Chrysler tries to make a comeback in cities it left in 2009
Going into its 2009 bankruptcy, Chrysler was dissatisfied with both of its dealers in Ames, Iowa.
Chrysler's solution was to abandon Ames, a city of 59,000 that is the home of Iowa State University and No. 9 on CNNMoney's 2010 list of Best Places to Live in the United States.
The automaker terminated both dealers' franchises -- along with those of the next-closest store -- and urged area customers to drive to much smaller towns for new vehicles or service.
"They just wiped the slate clean," says Bruce Anderson, president of the Iowa Automobile Dealers Association. "Ames is just too big to not have Chrysler representation."
But for more than three years, Chrysler did not sell a single vehicle in Ames or anywhere else in Story County, which has about 90,000 residents in the center of Iowa.
Chrysler vanished from Kalamazoo, Mich., population 75,000, for almost two years. Kingsport, Tenn., a city of 50,000, remains without a Chrysler dealership, though one is under construction.
Chrysler dealerships suddenly disappeared from communities across the United States as part of the company's restructuring. A bankruptcy judge allowed Chrysler to cut 789 U.S. stores, reasoning that the company had too many dealers for Chrysler and its retailers to make money. Most of the eliminated stores were close to dealerships selling other Chrysler brands, or in small towns where Chrysler decided it no longer needed to be.
But in Ames, Kalamazoo, Kingsport and some other decent-sized markets, Chrysler's approach was riskier and more unusual. It decided to simply start over, ceding untold business to competitors in the interim, rather than working with established dealers who had been there for decades.
In some of those cities, the company already has higher sales than before its restructuring, helped by the rebound in auto sales since the recession. But in others, Chrysler is only in the early stages of regaining customers, and the time missed allowed rivals to grow at its expense.
"Chrysler must have missed some sales when it was shut down," says Aaron Zeigler, president of Zeigler Auto Group, which built a Chrysler-Dodge-Ram dealership in Kalamazoo last year. "But we came back much stronger. They're much more money-ahead even though they were dark in the market for a year and half."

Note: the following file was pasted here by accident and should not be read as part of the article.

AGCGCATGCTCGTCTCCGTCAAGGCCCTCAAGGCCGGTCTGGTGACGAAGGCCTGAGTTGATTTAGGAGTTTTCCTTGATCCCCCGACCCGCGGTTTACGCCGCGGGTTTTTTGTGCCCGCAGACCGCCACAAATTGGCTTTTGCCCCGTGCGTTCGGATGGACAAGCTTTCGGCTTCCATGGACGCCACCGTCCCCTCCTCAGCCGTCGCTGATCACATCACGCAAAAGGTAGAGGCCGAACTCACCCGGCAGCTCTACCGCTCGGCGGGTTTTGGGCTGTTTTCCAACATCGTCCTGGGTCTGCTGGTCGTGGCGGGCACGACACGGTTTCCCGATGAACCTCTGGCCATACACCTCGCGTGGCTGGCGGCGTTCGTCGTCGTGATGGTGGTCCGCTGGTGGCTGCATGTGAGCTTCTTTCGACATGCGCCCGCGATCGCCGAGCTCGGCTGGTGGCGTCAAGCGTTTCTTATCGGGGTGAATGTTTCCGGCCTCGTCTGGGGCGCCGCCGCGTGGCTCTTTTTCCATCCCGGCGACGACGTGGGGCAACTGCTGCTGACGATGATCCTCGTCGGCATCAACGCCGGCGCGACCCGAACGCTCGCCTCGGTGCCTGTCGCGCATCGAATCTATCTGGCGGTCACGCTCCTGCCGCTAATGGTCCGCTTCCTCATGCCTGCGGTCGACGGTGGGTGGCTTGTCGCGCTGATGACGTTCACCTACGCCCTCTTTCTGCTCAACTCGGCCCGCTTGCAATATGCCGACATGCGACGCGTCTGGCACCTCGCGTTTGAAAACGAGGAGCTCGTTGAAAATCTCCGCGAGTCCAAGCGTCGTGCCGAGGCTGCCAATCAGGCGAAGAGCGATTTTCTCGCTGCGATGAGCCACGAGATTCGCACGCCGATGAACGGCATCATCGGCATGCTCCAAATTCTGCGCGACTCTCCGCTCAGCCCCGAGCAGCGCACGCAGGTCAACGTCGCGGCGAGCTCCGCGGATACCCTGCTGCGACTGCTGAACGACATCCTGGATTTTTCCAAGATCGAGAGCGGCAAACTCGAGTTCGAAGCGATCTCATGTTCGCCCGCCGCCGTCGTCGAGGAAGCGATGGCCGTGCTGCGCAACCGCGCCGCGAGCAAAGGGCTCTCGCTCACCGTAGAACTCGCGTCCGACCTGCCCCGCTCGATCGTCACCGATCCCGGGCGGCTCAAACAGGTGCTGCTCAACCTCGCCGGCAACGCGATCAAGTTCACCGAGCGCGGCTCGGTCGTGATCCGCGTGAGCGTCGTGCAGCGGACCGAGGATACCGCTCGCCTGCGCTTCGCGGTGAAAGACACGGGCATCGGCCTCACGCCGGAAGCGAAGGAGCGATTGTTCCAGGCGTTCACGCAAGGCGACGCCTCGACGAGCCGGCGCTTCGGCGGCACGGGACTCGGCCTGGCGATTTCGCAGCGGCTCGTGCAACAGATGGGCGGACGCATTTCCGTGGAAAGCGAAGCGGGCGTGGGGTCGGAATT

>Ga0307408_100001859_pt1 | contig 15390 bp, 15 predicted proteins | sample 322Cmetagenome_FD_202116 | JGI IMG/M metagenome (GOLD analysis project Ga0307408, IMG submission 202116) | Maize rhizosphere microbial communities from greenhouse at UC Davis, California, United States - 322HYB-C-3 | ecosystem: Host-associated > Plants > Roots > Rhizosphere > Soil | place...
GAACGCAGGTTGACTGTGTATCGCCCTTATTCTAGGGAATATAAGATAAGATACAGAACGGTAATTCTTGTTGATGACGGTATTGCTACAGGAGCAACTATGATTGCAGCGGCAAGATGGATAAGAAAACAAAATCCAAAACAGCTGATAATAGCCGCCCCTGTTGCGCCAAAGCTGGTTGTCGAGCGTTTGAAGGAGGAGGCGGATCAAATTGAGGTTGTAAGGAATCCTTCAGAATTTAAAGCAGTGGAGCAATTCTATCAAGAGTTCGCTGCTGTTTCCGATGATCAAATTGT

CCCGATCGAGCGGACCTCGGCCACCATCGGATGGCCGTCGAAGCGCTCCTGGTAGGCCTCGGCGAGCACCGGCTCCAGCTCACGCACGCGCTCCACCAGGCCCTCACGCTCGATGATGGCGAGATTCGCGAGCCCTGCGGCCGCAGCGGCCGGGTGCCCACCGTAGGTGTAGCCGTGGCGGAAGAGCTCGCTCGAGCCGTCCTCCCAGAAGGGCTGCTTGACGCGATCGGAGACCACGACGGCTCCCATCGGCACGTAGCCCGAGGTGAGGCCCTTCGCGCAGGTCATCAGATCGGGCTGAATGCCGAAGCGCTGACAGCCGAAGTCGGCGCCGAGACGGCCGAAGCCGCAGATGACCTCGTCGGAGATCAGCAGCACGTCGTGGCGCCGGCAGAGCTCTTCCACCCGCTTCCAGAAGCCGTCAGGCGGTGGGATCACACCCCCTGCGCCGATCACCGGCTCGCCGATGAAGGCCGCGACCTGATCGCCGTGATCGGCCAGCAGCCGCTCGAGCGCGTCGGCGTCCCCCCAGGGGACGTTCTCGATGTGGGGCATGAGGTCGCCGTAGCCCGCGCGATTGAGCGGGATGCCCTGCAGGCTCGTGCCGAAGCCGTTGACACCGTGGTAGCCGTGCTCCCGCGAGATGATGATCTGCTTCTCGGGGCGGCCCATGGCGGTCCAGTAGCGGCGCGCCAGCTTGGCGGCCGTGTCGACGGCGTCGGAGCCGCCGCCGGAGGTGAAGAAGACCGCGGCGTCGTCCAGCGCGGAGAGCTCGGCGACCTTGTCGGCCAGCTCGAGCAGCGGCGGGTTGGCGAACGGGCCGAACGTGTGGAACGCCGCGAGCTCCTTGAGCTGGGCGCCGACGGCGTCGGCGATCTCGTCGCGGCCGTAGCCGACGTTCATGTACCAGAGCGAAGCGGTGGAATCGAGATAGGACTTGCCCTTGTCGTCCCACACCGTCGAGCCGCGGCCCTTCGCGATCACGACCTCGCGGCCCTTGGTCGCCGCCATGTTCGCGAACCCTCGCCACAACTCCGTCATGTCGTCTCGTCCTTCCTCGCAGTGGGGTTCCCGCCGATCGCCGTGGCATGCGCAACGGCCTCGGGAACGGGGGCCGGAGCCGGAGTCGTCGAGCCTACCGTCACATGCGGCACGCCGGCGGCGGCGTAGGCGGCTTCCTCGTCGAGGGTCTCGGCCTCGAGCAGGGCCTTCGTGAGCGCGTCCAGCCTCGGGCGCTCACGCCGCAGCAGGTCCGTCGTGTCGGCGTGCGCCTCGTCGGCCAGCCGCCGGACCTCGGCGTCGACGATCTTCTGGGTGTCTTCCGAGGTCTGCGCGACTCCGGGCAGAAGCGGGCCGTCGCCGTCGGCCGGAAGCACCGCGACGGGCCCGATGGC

Chrysler returned to Ames two months ago, when one of Iowa's big auto retailers, Deery Brothers, established a store there. Deery Brothers of Ames is temporarily housed in the former Benson Motors Dodge building until a permanent home can be built.
"There's been a three-year break, so you're starting from really ground zero," says the general manager, Mark Chasey.
Chasey acknowledges that it would be some time before his new store reaches the volumes that the former Ames dealerships generated for Chrysler, though he doesn't know how many they sold or how long that might take.
"We lost some people that purchased other brands, I'm sure," he says. "Our job is to get the word out that we're here."
In the long run, Chasey says Chrysler will be more successful in Ames than it was, in part because all of its brands will be at one location. Previously, the Dodge and Chrysler-Jeep dealerships were on opposite sides of U.S. Route 30.
"The facility is going to be brand new, state-of-the-art, just the way they want it," Chasey says.
Anderson, of the Iowa dealer group, praises Deery Brothers but says Chrysler's absence from Ames has undoubtedly taken away some would-be customers.
"They're probably more loyal to their local community and their local dealer than they are to a brand," he says. "So there may have been some migration to the local GM dealer or Ford dealer."
4 brands together
Chrysler officials declined to discuss the company's strategy in specific markets but said dealers nationwide are closing more sales and generating more profits since the network was thinned.
"The whole dealership network has improved through our optimization of the network," says Chrysler spokesman Ralph Kisiel. "The metrics are up in every single category."